A Western Tourist Hasn’t a Chance in a Persian Bazaar
To get what you want in a Persian bazaar you have to play by the rules. If you don’t even know they exist, you are going to be roundly cheated.
From Dr. Mordechai Kedar, Nov. 27, 2014, Arutz Sheva
The West played the role of the dumb tourist as it shopped in the Iranian bazaar.
There are two kinds of markets in the world today: the Western store and the Eastern bazaar. In the West, stores have fixed prices for merchandise, with the cost visible on each item by law. Everyone pays the same amount for his purchases, whether he really wants what is for sale or can manage perfectly well without it. Westerners are used to this kind of shopping, which is why many of them spend a good deal of time and effort to find the stores with the best prices. The price is objective and based on the merchandise, not on the personality of the seller or the identity of the buyer. You will not find someone arguing about a price in a store in the United States and anyone who dares to do so is regarded like a creature from Mars, a barbarian from another culture.
In contrast, in the Middle East, bazaar culture is the rule and the relationship between buyer and seller is based on totally different cultural norms. The price varies from minute to minute depending on various factors: how badly the seller needs the money he can get from the sale; how much the buyer wants the merchandise; whether the seller is afraid the buyer will leave him and look for another seller; how many other traders are offering the same item. When the seller needs cash and the buyer can live without the merchandise, when there are other traders with similar items and the buyer can get to them easily – the price goes down. If the seller is not in need of the money, the buyer really wants the merchandise and especially if he says he is willing to pay anything for it, and if there are no others selling the same thing or it is hard to get to them – the price will be high. This is where market forces play a central role in determining the price of merchandise.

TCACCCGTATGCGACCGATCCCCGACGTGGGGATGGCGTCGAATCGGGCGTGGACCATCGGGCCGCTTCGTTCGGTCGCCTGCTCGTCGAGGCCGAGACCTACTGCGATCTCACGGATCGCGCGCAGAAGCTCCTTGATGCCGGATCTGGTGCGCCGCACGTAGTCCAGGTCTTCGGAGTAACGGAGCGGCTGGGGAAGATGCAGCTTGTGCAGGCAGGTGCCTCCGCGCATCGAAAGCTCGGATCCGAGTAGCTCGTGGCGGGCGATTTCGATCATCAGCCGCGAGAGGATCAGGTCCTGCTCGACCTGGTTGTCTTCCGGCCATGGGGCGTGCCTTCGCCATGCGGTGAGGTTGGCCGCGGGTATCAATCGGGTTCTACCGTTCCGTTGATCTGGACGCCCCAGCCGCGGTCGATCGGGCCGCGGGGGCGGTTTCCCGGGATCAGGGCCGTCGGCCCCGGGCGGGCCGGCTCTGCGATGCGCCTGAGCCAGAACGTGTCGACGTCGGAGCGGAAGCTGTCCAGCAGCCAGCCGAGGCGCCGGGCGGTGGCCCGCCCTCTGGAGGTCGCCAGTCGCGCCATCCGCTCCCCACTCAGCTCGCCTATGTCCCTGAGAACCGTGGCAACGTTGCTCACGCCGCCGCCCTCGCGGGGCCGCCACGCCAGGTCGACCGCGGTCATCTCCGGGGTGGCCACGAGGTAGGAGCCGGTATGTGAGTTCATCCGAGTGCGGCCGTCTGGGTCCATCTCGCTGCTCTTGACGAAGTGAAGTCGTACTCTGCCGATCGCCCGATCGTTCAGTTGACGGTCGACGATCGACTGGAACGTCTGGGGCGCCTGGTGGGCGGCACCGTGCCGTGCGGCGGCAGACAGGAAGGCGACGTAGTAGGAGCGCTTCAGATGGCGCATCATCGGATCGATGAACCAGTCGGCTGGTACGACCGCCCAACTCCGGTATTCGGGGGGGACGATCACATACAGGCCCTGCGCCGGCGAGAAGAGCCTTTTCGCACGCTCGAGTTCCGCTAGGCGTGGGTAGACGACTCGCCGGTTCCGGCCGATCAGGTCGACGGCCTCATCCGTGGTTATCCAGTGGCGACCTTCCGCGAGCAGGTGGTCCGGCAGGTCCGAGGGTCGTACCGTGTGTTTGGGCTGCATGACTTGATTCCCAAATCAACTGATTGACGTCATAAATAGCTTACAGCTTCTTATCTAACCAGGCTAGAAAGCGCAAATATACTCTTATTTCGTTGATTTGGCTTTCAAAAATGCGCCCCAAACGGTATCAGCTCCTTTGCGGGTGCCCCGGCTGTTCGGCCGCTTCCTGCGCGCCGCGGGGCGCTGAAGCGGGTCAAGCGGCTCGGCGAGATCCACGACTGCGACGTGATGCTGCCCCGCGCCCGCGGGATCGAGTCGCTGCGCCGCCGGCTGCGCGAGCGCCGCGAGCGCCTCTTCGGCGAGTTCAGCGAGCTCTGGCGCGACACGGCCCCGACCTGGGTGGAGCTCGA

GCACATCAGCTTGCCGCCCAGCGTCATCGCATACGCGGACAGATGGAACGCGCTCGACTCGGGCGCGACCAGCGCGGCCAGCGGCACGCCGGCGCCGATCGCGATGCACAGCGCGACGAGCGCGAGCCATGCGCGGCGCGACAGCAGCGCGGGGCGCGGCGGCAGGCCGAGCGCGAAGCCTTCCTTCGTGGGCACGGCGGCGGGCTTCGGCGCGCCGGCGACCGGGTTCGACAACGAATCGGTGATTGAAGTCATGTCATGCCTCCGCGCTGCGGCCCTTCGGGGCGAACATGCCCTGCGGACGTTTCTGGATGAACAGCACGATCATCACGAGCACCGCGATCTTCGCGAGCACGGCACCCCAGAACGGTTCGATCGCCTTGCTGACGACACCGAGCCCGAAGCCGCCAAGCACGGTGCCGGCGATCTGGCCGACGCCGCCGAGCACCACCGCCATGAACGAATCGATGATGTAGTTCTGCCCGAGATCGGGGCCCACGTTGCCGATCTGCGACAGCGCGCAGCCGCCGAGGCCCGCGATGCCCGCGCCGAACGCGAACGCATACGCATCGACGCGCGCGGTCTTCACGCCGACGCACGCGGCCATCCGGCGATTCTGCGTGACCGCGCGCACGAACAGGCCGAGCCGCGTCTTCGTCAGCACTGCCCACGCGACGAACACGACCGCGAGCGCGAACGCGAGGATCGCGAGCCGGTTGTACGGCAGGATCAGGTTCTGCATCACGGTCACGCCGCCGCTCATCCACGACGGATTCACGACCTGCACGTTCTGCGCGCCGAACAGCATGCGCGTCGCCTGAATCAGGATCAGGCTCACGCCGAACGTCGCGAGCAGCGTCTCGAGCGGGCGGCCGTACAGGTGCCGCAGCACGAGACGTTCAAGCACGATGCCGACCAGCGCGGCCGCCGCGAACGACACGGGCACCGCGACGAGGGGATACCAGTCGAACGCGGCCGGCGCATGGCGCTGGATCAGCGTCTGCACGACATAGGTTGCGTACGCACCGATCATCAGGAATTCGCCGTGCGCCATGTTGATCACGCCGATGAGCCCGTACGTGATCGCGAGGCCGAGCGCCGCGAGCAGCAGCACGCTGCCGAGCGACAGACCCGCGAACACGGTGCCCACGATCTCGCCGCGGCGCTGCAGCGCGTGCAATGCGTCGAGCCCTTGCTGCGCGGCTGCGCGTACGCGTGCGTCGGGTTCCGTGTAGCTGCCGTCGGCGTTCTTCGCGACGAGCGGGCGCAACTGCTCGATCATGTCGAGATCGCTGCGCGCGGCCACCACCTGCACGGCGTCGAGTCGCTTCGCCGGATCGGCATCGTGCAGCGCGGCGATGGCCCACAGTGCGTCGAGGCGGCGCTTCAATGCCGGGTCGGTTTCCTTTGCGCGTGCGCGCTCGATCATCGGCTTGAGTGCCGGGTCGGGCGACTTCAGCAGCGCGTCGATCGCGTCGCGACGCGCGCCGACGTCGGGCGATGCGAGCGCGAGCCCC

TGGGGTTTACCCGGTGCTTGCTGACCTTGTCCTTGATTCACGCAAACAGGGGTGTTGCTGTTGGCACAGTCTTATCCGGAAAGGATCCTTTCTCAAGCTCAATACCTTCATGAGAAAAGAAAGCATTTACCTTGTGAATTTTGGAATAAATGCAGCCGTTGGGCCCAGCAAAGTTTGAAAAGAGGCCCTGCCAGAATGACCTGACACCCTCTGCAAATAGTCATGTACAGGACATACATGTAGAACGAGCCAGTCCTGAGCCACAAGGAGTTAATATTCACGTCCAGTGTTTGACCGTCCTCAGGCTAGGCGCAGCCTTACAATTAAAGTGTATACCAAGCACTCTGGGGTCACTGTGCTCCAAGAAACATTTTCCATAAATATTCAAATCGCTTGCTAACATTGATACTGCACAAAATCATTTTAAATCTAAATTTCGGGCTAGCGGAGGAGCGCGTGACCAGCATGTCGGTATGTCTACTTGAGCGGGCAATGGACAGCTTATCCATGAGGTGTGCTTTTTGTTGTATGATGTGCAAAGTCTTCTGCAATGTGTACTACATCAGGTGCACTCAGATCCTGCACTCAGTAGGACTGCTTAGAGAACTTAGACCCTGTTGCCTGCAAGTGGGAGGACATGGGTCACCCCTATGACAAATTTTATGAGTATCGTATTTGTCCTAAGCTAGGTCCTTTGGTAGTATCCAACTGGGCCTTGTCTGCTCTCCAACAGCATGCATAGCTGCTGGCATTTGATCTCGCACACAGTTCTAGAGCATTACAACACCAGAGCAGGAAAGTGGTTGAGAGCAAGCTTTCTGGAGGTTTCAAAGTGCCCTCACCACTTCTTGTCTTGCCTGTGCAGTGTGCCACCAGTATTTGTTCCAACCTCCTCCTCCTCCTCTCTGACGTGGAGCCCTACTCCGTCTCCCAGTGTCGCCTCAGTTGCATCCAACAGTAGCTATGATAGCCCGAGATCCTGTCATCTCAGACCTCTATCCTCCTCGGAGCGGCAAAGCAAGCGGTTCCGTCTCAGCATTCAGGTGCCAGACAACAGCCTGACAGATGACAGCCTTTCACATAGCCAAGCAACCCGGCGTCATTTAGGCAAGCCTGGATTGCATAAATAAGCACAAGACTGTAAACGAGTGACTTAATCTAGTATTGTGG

In the Middle Eastern bazaar culture there is another, very important factor, the personal one. The buyer and seller want to see one another, touch one another, talk to each other and feel each other. The interpersonal contact, smile, handshake, words of welcome, questions and answers, familiarity, body language, all are part of the negotiations on the price. A deal is not just an economic act, it is an event, almost like a wedding. Factors involved here have nothing to do with economics: if the seller is someone the buyer is not willing to talk to because he is, for example, a Jew, Christian, Shiite, Sunni, Kurd, Persian, Turk or member of any group the buyer does not like, he will not buy from him even if the item is practically free of charge.
Someone from the West – let’s say a tourist, for our purposes – who enters a Middle Eastern bazaar, gets high from the odors, confused by the scenes, dizzy from the colors, excited by the music, disgusted by the crowding, and then buys whatever he sees because the prices are low, only to discover that night, at his hotel , that he overpaid, the paint is peeling off and the merchandise is falling apart or rotten. Besides, some of it is made in China and can be bought on the internet for half of what he paid.